Lamborghini Claims It’s Still at Least Four Years Away from Turbocharged Engines

Lamborghini Asterion at Paris 1 photo
Photo: Catalin Garmacea
Even since the Lamborghini brand was launched it has been aiming at their arch-rivals from Ferrari. Everyone knowns the legend of how the Raging Bull company was founded and how one smart and ambitious guy that used to make tractors wanted to teach the great Enzo Ferrari a lesson.
Now, with the Maranello-based company moving into turbocharged territory with two models already (the California T and the 488 GTB) how long will it take before we see one such car from Sant’Agata Bolognese? At least four years.

That’s the answer Maurizion Reggiani, the company’s research and development chief told CAR magazine in a recent interview, when asked about such a possibility. The big surprise is that he didn’t flat out deny such plans but instead said that it’s a possibility.

"I think that a naturally aspirated engine is the best for our super-sports cars. It’s what our customers want but if we have to react to legislation and, for example, taxation for high-capacity cars in the Far East, then - yes - we can react and go the turbocharged route if we have to," he was quoted as saying.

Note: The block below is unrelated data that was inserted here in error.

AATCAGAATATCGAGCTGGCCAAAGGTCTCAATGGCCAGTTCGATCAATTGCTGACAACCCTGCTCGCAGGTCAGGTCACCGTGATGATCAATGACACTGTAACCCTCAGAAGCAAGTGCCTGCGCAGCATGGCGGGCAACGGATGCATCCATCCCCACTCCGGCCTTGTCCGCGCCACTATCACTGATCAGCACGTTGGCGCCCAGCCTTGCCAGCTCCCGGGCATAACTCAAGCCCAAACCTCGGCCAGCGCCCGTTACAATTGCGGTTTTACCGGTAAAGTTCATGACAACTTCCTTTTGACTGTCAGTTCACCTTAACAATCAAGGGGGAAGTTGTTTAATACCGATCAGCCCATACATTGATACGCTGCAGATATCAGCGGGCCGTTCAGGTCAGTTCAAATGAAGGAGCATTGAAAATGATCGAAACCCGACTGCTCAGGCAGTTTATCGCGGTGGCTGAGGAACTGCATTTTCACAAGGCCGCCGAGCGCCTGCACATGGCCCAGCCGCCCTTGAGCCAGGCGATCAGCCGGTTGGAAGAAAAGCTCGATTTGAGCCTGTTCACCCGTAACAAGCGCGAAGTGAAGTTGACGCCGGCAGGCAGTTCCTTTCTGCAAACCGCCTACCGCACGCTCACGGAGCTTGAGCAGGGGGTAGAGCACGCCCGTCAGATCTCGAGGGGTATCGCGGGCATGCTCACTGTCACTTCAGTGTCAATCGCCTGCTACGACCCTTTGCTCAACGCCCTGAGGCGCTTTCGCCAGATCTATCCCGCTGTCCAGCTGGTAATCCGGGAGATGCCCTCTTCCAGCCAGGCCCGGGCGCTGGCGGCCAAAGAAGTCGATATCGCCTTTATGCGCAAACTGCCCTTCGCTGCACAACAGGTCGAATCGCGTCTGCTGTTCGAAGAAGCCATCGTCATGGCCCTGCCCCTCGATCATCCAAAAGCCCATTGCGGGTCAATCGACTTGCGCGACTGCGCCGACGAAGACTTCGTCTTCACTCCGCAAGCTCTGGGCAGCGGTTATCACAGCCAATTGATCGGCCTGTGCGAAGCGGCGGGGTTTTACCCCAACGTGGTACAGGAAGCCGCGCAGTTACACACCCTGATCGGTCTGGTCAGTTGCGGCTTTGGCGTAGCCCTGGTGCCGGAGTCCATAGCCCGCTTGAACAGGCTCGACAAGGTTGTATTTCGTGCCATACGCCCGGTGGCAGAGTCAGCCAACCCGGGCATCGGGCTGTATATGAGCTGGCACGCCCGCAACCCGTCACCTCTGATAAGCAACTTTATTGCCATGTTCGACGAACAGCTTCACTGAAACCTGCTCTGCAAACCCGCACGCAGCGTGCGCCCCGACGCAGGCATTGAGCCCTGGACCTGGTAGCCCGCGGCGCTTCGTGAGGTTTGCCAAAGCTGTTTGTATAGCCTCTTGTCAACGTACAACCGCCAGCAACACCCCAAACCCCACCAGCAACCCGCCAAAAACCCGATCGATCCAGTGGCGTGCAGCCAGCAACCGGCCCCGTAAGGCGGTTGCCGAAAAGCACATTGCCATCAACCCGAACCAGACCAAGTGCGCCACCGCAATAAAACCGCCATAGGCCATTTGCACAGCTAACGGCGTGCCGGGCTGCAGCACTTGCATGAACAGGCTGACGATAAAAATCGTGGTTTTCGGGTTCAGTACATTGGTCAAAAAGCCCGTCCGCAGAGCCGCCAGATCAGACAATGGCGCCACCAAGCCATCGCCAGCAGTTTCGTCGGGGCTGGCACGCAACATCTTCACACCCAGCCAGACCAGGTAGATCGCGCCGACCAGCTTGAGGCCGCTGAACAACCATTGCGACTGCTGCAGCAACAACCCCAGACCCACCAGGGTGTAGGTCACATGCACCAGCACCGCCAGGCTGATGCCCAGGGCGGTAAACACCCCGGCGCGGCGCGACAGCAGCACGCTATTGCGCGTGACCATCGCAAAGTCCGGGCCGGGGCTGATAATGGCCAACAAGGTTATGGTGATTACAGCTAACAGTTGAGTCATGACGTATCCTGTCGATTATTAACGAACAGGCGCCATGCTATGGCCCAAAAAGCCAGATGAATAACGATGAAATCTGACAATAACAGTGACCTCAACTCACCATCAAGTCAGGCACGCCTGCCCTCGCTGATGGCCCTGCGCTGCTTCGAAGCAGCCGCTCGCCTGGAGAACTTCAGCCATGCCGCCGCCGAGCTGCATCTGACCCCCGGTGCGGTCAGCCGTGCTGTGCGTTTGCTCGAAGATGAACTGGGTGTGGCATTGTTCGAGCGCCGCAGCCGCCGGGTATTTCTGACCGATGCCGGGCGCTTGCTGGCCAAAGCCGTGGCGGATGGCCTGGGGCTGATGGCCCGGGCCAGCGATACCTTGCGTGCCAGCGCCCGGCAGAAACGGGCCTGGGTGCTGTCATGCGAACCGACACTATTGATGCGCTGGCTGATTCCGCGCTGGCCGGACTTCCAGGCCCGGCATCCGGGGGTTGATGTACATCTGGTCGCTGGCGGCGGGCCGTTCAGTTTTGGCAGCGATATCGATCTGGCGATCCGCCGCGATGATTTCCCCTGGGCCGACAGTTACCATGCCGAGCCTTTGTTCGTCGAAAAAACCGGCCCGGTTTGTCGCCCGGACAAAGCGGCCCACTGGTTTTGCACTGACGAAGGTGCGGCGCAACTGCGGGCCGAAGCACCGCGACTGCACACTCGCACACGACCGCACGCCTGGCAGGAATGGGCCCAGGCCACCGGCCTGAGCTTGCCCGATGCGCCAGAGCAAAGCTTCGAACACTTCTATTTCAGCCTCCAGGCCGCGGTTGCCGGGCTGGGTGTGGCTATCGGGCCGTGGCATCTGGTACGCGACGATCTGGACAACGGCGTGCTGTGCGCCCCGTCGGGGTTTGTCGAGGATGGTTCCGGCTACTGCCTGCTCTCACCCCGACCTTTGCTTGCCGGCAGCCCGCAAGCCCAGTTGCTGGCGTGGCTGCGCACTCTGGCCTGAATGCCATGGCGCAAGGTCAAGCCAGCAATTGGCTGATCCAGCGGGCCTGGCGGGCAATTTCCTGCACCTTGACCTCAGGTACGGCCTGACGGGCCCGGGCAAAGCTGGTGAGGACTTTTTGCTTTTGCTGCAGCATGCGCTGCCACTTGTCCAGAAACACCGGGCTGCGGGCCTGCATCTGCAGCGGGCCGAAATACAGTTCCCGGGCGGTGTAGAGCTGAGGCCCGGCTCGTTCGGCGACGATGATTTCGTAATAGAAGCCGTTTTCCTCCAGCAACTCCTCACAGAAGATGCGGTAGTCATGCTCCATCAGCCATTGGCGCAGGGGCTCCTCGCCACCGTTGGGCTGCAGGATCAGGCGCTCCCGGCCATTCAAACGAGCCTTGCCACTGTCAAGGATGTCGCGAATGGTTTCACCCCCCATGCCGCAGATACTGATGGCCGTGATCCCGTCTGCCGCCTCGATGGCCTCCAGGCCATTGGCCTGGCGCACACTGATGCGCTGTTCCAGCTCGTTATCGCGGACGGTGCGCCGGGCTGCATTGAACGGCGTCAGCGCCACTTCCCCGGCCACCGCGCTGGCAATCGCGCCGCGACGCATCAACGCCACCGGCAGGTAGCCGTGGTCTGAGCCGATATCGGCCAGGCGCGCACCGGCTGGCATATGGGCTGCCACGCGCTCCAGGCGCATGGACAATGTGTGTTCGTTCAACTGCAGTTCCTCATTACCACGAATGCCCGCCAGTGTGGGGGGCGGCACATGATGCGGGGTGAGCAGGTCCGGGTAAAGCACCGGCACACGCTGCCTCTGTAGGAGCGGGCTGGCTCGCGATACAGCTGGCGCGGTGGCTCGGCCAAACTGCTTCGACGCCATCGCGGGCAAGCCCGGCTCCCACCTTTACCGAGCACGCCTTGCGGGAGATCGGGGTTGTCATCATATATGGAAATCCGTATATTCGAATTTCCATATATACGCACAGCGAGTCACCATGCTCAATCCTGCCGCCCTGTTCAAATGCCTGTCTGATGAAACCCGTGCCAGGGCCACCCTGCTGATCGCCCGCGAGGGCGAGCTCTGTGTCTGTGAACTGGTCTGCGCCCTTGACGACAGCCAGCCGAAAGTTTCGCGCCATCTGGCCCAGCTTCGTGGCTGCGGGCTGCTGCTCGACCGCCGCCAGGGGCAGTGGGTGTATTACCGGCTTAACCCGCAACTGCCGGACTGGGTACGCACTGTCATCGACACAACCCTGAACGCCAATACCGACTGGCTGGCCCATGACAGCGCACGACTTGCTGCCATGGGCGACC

The timeframe does seem reasonable enough, especially since we’re also expecting Ferrari to go the same route in roughly the same amount of time. With Porsche already confirming forced induction plants will be more and more used in the future, the race is on.

Regarding the hybrid Asterion LPI 910-4 that was presented only as a concept, winking at the likes of LaFerrari, P1 and 918 Spyder, the R&D chief claims that there are no plans for such a production car either.

However, if need be, thanks to the Volkswagen Group, developing a production powertrain that is hybrid wouldn’t be an issue. All we have to do is look to Audi that is getting more and more into electric powertrains.

It seems like for now Lamborghini won’t change its ways and will keep true to its old recipe but for how long will they be able to hold out? It's also a case of switched places in relationship with Ferrari.

Back when the legendary Lamborghini Miura was launched with its mid-engine setup, Enzo was convinced that was the wrong way to build a car. It took him more than a decade to come out with one that followed in the Lambo's footsteps, with the Dino that was the first car from Maranello to use the same setup. This time around, the places seem to have changed.
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